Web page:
Louisville has one of the strongest urban heat islands in North America. This means that temperatures in Louisville’s urban core are consistently 5-10 degrees warmer than the surrounding rural areas. Because of its severity, researchers from across the US commonly use Louisville as a case study to demonstrate the causes and consequences of urban heat islands.
An empty space in the California neighborhood is now one step closer to becoming what its neighbors want it to be. Back in August 2009, Louisville experienced historically heavy rainfall. Over a thousand homes in the West End were flooded, and the area of Maple Street between Dr. W.J. Hodge and 26th Streets was wiped out.
The Maple Street Green Space project has been 13 years in the making. According to its website, flooding in West Louisville in August 2009 devastated homes on Maple Street between Dr. W.J Hodge and 26th Street. The Federal Emergency Management Agency granted Louisville’s Metropolitan Sewer District $9.75 million in 2013 to acquire 128 homes, allowing residents to move out of the hazardous area.
Louisville Metro Government plans to spend $200,000 on auditing its public parks. Louisville has more than 120 public parks, and all of them will be part of a study led by the Parks Alliance of Louisville.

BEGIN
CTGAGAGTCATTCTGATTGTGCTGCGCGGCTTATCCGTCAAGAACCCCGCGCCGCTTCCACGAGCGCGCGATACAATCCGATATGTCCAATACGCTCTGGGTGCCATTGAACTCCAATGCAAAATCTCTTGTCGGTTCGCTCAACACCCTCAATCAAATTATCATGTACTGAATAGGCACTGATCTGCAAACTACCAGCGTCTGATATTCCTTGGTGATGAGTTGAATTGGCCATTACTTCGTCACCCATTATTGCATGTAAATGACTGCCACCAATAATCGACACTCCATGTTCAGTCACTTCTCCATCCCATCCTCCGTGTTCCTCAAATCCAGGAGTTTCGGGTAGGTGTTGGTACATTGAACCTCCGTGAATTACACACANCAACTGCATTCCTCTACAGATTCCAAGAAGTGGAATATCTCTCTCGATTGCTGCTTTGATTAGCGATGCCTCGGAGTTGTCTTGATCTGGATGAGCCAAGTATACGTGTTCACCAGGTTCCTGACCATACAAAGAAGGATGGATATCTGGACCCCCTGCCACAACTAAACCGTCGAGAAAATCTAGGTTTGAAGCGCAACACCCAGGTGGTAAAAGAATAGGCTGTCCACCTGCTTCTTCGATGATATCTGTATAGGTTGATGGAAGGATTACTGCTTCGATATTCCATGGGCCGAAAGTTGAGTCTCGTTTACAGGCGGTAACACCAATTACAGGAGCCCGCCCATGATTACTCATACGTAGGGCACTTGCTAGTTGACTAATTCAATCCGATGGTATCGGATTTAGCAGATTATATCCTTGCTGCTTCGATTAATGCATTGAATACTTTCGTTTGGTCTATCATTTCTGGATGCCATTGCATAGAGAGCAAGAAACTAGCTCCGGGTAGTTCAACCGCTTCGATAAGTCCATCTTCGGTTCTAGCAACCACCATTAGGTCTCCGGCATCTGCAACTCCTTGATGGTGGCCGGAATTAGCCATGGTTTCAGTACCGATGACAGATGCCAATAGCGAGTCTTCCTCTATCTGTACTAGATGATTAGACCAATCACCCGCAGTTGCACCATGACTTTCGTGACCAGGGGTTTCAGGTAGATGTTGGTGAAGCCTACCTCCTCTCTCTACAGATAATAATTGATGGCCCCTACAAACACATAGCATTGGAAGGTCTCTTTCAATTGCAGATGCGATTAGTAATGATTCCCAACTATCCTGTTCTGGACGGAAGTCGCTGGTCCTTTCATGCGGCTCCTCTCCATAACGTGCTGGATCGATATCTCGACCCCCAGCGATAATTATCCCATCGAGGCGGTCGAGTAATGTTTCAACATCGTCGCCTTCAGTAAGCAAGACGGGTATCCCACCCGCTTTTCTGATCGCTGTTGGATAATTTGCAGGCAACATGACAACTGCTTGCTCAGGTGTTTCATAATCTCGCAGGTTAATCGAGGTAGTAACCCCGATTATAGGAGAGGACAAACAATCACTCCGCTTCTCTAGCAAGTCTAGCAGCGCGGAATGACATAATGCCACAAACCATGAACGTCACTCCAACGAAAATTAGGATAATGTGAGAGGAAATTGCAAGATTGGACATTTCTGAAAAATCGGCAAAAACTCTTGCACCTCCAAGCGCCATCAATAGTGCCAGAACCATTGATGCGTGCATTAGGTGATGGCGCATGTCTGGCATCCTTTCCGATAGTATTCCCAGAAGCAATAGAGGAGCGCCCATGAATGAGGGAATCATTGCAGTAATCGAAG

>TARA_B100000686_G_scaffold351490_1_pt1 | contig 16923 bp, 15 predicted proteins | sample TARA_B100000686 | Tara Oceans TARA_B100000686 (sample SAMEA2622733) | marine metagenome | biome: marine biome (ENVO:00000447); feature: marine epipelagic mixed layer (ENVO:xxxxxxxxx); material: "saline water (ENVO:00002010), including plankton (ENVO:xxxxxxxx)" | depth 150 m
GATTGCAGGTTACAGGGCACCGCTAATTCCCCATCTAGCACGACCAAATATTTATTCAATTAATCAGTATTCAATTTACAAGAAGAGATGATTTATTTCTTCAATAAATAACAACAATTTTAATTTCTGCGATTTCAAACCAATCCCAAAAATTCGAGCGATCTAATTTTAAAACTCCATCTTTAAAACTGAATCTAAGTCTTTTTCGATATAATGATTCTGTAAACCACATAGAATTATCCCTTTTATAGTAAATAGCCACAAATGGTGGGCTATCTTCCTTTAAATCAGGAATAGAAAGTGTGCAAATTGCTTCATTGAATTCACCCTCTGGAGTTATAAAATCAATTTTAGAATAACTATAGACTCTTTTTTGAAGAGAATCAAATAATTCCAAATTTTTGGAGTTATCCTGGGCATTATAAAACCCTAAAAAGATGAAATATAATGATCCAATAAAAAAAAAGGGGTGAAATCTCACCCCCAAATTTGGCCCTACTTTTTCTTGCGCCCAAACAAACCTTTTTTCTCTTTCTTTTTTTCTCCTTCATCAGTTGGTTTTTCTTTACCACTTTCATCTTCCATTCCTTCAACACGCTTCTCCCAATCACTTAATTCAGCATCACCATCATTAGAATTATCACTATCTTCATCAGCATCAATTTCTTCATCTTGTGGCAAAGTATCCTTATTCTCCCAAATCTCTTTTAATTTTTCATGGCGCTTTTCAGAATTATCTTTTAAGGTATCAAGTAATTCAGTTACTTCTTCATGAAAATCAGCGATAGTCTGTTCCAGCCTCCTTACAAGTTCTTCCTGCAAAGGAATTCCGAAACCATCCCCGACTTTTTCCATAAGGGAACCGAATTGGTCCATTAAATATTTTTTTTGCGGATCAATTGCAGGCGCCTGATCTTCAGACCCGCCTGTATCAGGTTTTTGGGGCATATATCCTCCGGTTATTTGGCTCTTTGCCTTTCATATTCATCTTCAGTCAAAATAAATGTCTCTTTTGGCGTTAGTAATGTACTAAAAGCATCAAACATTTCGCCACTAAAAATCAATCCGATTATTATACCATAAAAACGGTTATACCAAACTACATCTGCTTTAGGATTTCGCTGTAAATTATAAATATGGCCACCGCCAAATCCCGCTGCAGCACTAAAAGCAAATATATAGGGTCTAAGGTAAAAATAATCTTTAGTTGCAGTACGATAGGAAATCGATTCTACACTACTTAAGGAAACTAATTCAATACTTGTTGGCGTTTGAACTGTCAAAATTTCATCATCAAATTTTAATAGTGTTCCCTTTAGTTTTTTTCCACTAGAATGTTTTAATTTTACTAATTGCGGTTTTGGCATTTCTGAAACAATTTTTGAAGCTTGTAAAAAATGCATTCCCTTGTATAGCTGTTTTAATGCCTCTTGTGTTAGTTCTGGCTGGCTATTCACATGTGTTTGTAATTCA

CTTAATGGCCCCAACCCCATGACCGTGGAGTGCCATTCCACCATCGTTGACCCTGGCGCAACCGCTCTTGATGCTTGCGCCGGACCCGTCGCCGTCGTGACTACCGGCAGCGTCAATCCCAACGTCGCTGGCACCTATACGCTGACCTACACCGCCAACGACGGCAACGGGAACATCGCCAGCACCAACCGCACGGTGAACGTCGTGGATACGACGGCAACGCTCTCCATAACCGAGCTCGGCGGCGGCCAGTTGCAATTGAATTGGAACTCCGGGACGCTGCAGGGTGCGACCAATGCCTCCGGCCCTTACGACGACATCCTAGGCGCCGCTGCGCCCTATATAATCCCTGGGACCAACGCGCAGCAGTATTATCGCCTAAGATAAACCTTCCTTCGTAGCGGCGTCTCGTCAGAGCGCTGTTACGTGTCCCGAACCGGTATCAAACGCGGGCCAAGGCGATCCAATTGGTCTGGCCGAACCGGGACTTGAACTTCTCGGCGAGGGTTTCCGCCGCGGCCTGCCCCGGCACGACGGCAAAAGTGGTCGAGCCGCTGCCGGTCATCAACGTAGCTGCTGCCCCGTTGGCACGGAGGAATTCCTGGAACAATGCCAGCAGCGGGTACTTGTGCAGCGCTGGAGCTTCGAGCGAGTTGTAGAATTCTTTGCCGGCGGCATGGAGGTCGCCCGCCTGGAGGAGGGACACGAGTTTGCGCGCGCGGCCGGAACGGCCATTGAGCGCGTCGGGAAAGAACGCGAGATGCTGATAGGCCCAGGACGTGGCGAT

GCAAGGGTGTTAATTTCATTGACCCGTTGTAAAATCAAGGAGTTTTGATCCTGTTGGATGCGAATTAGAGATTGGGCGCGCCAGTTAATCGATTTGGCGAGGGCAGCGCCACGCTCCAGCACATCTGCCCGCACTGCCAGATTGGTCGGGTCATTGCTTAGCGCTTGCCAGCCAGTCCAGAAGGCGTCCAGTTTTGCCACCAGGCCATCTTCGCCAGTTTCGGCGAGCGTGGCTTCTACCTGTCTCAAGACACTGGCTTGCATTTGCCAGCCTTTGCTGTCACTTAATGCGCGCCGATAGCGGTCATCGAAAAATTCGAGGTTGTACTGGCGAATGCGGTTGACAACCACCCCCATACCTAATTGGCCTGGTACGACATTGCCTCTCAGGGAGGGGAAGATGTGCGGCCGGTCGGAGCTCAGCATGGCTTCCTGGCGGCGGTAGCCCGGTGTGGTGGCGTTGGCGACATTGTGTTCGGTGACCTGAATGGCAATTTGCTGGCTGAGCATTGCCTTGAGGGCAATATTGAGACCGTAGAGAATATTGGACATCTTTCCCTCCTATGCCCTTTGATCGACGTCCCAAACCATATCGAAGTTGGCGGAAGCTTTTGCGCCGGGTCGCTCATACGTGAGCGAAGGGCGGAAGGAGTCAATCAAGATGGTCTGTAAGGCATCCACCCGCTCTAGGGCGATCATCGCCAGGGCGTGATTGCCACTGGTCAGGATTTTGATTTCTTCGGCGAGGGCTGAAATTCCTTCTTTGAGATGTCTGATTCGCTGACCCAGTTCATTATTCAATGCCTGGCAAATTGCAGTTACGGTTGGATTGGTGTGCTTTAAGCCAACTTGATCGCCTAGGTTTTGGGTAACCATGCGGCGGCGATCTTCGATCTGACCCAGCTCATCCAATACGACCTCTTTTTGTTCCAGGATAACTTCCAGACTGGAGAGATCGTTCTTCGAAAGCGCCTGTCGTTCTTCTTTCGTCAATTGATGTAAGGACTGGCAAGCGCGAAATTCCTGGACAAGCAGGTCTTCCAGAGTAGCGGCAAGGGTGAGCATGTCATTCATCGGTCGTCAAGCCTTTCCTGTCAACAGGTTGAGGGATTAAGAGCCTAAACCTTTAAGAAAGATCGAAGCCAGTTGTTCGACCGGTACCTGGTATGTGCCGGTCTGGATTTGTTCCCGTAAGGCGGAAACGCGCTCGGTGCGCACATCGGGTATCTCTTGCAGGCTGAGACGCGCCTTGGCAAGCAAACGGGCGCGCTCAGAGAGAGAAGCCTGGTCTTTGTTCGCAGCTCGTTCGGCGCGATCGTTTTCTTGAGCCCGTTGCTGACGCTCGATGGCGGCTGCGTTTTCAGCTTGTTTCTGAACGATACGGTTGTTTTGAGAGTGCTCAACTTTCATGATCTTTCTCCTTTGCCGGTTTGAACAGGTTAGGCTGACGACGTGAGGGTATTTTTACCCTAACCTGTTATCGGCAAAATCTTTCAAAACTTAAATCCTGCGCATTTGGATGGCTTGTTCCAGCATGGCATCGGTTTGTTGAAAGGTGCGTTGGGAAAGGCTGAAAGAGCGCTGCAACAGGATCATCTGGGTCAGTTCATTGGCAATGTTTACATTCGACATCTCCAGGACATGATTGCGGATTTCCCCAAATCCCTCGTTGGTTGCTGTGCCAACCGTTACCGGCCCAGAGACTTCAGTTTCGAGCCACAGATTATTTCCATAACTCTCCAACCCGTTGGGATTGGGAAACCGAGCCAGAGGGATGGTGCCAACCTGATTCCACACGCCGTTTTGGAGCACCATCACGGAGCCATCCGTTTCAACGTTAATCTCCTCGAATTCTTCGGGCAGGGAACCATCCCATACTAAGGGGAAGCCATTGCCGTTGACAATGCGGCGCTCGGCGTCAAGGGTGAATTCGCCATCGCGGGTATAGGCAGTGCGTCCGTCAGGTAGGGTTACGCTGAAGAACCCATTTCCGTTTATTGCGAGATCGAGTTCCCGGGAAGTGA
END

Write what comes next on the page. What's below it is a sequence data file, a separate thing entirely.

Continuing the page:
The Parks Alliance of Louisville, formerly known as Louisville Parks Foundation, announced on Tuesday the launch of "Parks for All Equitable Investment Initiative," which will focus on enhancing the public park system.
The rebranded Parks Alliance of Louisville, formerly known as the Louisville Parks Foundation, is pushing for equitable investment in city parks. Under the new initiative “Parks for All Equitable Investment Initiative” leaders will prioritize funding for 120 public parks in the Louisville area.
Parks are free, open and accessible and represent a critical component to addressing a city’s needs for racial and economic equity. They are powerful tools that strengthen the fabric of urban communities, positively impact health and the environment and spur economic revitalization.
The Louisville Parks Foundation is changing its name and devoting itself to driving equitable investment in the city’s parks, starting with a needs assessment.
Enhancing public parks and the neighborhoods that surround them. A local group announced a project to study the impact of improving Louisville's parks.